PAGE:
If you read my previous post about my organic gardening, you know that this year I was finally able to locate sorrel seeds, and added this herb to my garden. Sorrel in a hardy perennial plant, so I have a very good start to have my own supply for a while. Also if I let it bloom, it will produce seeds for future planting.
Fresh sorrel could be a little challenging to find in a local grocery store, so the best place to look for it is in a specialty food stores, or to grow your own. I had a difficult time to even find seeds, until I inquired about it in our local gardening/farming store. They did not have it in stock, but were familiar with this herb, so I was very pleased to be able to order it.
Let me introduce you to this vegetable/herb, if you never had a chance to experience its taste or appearance.
Sorrel is a green leaf vegetable/herb native to Europe. In appearance sorrel greatly resembles spinach (but has lighter green color, and longer leaves), but in taste sorrel can range from comparable to the kiwifruit in young leaves, to a more acidic tasting older leaf, due to the presence of oxalic acid.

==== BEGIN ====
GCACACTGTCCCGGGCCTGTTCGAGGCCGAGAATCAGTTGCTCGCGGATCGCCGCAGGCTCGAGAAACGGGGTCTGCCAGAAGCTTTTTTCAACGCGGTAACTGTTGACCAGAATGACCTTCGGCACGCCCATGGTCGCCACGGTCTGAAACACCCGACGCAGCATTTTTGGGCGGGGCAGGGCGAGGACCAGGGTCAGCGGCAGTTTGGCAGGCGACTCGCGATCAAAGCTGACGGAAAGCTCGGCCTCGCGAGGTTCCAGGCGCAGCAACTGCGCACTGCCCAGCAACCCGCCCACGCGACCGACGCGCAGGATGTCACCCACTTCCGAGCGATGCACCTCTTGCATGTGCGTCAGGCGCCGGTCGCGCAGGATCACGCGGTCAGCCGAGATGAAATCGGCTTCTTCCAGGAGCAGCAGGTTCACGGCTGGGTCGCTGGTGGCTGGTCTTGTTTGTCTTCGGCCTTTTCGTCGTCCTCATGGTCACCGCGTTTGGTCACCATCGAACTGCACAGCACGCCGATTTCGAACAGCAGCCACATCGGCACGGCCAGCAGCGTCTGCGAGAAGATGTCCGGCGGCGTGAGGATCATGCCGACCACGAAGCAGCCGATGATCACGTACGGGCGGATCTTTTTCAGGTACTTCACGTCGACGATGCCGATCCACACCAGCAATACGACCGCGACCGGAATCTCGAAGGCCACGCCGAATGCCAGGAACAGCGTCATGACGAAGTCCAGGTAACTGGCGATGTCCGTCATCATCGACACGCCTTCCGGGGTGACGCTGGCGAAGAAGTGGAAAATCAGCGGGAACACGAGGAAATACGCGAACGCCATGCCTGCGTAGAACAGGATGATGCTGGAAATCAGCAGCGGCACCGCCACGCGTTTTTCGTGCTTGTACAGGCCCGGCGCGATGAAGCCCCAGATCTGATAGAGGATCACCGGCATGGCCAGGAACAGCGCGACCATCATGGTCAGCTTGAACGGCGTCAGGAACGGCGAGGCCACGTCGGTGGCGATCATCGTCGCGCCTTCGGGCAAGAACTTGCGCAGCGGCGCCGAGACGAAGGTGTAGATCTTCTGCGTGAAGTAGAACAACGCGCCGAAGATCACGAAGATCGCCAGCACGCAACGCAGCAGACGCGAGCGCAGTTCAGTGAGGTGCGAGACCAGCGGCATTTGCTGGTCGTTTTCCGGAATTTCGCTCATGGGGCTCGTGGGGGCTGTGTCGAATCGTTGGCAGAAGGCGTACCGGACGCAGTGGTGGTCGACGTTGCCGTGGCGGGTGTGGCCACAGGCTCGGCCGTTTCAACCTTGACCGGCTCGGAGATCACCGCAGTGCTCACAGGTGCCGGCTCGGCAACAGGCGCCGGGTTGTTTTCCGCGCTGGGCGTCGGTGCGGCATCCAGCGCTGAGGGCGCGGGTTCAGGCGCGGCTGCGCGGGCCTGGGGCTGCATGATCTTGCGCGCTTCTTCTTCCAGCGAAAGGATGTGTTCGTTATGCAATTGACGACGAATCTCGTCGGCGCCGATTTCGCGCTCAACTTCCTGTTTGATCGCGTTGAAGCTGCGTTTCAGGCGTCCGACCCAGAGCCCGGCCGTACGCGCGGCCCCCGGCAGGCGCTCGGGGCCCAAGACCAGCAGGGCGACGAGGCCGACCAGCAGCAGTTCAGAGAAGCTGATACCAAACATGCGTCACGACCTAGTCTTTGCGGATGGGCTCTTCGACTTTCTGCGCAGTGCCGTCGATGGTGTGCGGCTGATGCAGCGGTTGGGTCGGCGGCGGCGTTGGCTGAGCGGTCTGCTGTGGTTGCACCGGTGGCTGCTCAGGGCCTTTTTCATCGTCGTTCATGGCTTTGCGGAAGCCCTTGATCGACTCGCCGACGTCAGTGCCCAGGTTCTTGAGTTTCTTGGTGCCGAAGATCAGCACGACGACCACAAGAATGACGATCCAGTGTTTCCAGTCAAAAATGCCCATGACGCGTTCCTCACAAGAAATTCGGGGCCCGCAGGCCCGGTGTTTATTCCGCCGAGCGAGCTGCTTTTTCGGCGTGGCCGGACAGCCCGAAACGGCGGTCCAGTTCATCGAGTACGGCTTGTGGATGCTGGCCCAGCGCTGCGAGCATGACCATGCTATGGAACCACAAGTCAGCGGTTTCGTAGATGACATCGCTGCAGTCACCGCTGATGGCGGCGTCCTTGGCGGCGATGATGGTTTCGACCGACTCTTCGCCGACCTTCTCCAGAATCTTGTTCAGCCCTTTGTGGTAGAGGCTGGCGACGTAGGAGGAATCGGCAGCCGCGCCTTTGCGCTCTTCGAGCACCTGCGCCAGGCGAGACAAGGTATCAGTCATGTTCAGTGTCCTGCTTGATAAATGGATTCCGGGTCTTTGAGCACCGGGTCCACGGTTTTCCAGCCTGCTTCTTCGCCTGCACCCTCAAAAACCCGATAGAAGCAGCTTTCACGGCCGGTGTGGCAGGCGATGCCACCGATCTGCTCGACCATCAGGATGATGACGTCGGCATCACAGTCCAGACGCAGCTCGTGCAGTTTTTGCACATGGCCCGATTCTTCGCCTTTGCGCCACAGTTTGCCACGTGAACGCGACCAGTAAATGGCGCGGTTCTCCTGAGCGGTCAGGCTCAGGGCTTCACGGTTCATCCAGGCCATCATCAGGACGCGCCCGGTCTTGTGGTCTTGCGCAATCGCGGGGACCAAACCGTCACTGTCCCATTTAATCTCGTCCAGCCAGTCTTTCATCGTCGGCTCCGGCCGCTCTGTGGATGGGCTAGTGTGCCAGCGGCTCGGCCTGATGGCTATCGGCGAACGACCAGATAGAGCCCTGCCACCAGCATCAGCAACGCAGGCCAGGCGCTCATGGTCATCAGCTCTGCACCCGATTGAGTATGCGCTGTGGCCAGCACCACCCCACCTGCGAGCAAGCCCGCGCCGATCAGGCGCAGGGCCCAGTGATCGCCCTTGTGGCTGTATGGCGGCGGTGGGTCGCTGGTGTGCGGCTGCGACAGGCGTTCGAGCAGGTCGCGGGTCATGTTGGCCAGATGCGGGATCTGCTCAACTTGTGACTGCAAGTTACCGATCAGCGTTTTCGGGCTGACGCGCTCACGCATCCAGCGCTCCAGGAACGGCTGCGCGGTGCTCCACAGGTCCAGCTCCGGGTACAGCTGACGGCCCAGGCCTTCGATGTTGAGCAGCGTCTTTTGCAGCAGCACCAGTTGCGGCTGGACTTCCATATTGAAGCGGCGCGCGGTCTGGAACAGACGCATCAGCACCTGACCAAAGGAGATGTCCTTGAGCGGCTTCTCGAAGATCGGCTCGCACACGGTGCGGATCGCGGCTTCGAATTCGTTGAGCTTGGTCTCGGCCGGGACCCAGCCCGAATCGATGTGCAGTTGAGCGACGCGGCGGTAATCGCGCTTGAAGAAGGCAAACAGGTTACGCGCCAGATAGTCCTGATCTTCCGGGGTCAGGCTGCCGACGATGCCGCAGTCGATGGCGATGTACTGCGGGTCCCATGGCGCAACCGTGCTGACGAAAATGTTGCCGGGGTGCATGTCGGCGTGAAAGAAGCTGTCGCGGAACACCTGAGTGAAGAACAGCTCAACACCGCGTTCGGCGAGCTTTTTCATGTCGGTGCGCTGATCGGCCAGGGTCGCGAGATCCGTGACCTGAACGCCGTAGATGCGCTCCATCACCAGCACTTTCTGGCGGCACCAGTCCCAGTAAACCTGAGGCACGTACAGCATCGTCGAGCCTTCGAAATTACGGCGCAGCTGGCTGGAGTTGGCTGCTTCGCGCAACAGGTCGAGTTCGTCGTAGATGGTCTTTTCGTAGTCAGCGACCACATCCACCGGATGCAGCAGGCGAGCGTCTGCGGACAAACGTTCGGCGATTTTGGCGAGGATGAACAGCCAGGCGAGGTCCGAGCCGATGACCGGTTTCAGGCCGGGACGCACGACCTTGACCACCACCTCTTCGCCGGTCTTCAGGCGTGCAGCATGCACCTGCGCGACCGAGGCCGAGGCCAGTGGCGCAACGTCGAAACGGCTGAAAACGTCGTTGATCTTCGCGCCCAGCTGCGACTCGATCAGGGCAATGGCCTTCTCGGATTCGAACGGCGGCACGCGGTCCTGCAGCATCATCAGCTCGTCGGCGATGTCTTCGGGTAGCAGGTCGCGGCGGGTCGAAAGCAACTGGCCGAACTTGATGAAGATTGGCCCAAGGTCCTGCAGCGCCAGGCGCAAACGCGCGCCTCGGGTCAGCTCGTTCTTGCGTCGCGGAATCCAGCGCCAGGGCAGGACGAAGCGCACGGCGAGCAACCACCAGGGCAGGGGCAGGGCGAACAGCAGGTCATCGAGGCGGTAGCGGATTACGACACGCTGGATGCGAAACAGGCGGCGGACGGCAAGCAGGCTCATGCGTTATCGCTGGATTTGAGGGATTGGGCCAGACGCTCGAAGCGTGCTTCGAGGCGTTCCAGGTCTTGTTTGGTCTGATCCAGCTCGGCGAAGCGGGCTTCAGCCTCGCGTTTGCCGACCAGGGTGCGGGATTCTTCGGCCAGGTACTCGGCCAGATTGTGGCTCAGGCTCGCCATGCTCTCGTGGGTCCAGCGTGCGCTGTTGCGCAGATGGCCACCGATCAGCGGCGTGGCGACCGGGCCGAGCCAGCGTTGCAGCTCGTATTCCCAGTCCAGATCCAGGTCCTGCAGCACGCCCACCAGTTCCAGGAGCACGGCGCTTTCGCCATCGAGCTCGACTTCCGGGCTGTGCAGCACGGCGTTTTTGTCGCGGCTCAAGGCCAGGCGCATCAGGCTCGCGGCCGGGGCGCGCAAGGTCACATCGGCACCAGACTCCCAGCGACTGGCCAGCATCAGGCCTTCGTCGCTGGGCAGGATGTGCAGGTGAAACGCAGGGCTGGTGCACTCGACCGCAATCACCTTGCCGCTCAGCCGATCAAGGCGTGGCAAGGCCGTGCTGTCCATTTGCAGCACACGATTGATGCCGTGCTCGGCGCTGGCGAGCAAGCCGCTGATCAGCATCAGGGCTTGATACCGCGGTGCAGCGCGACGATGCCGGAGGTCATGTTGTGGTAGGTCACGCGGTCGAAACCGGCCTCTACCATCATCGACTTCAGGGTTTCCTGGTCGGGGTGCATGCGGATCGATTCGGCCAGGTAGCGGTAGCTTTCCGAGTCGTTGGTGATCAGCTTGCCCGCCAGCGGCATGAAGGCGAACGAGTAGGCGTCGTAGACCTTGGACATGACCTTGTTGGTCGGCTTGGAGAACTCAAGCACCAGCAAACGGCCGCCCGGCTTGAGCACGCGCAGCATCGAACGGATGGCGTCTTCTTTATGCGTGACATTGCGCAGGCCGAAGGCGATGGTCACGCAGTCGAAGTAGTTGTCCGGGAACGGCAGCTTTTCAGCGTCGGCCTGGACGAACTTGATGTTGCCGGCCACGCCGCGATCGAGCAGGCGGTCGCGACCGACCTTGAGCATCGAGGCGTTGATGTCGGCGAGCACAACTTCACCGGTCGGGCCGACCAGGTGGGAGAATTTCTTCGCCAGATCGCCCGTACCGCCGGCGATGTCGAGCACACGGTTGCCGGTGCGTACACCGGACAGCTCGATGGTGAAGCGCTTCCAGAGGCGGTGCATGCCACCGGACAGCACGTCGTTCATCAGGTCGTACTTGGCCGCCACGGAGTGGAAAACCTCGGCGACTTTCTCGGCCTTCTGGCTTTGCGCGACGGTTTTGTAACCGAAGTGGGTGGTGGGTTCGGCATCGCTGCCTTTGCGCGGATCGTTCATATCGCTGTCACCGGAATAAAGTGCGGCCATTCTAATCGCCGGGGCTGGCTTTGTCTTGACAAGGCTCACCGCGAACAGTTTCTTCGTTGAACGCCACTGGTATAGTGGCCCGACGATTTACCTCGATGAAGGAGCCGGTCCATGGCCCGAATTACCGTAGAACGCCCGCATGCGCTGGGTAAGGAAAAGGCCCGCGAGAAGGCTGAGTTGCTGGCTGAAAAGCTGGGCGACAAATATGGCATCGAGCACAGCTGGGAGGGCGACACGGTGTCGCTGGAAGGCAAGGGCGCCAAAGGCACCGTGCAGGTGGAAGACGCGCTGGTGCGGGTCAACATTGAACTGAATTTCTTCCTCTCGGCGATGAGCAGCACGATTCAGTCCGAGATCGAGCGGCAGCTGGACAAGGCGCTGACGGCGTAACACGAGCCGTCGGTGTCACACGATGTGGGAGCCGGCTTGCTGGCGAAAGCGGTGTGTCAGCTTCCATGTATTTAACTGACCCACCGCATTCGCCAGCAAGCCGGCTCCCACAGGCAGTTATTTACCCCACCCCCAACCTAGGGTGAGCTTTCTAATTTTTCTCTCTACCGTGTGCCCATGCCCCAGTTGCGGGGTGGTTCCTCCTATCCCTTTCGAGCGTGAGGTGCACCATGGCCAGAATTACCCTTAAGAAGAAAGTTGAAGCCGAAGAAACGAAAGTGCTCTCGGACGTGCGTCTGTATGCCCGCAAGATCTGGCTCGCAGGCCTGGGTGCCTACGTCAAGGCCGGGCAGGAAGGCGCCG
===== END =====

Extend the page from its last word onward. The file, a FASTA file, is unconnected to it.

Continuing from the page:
Young sorrel leaves may be used in salads, soups or stews. One should use the small tender leaves for salads, since they have the fruitier and less acidic taste, but for soups or stews the older leaves are more suitable, because they add more tang and flavor to the dish.
Sorrel has high levels of vitamin A and C, and moderate levels of potassium, calcium, and magnesium. From a nutritional standpoint, sorrel can be an excellent food for many, but a problem for others, since the oxalic acid may aggravate the conditions of people with rheumatism, and kidney or bladder stones.
If you love sorrel when you first try it, learn to love it in small doses in the beginning, because sorrel has natural laxative properties, and might be a trial for the tummy.
Sorrel is easy to cultivate in any type of soil, however there might a slight problem is protecting it from rabbits and deer, because they will make sure the supply diminishes quicker than it is able to replenish. Also, if you want to keep it organic, as I do, you have to watch out for other pesky insects, like moths, or slugs.
Sorrel is used in Easter European cooking (Ukrainian, Polish, Russian, Romanian), and the French also are using it in soups, salads, and for making a green sauce to serve with fish.
I like to snack on a few fresh, tender sorrel leaves, on a hot summer day, but I mostly use the fresh leaves to make a Sorrel Shchav (type of borsch/soup).
My future post will include the Sorrel Borsch-Shchav recipe, and a picture of the finished product.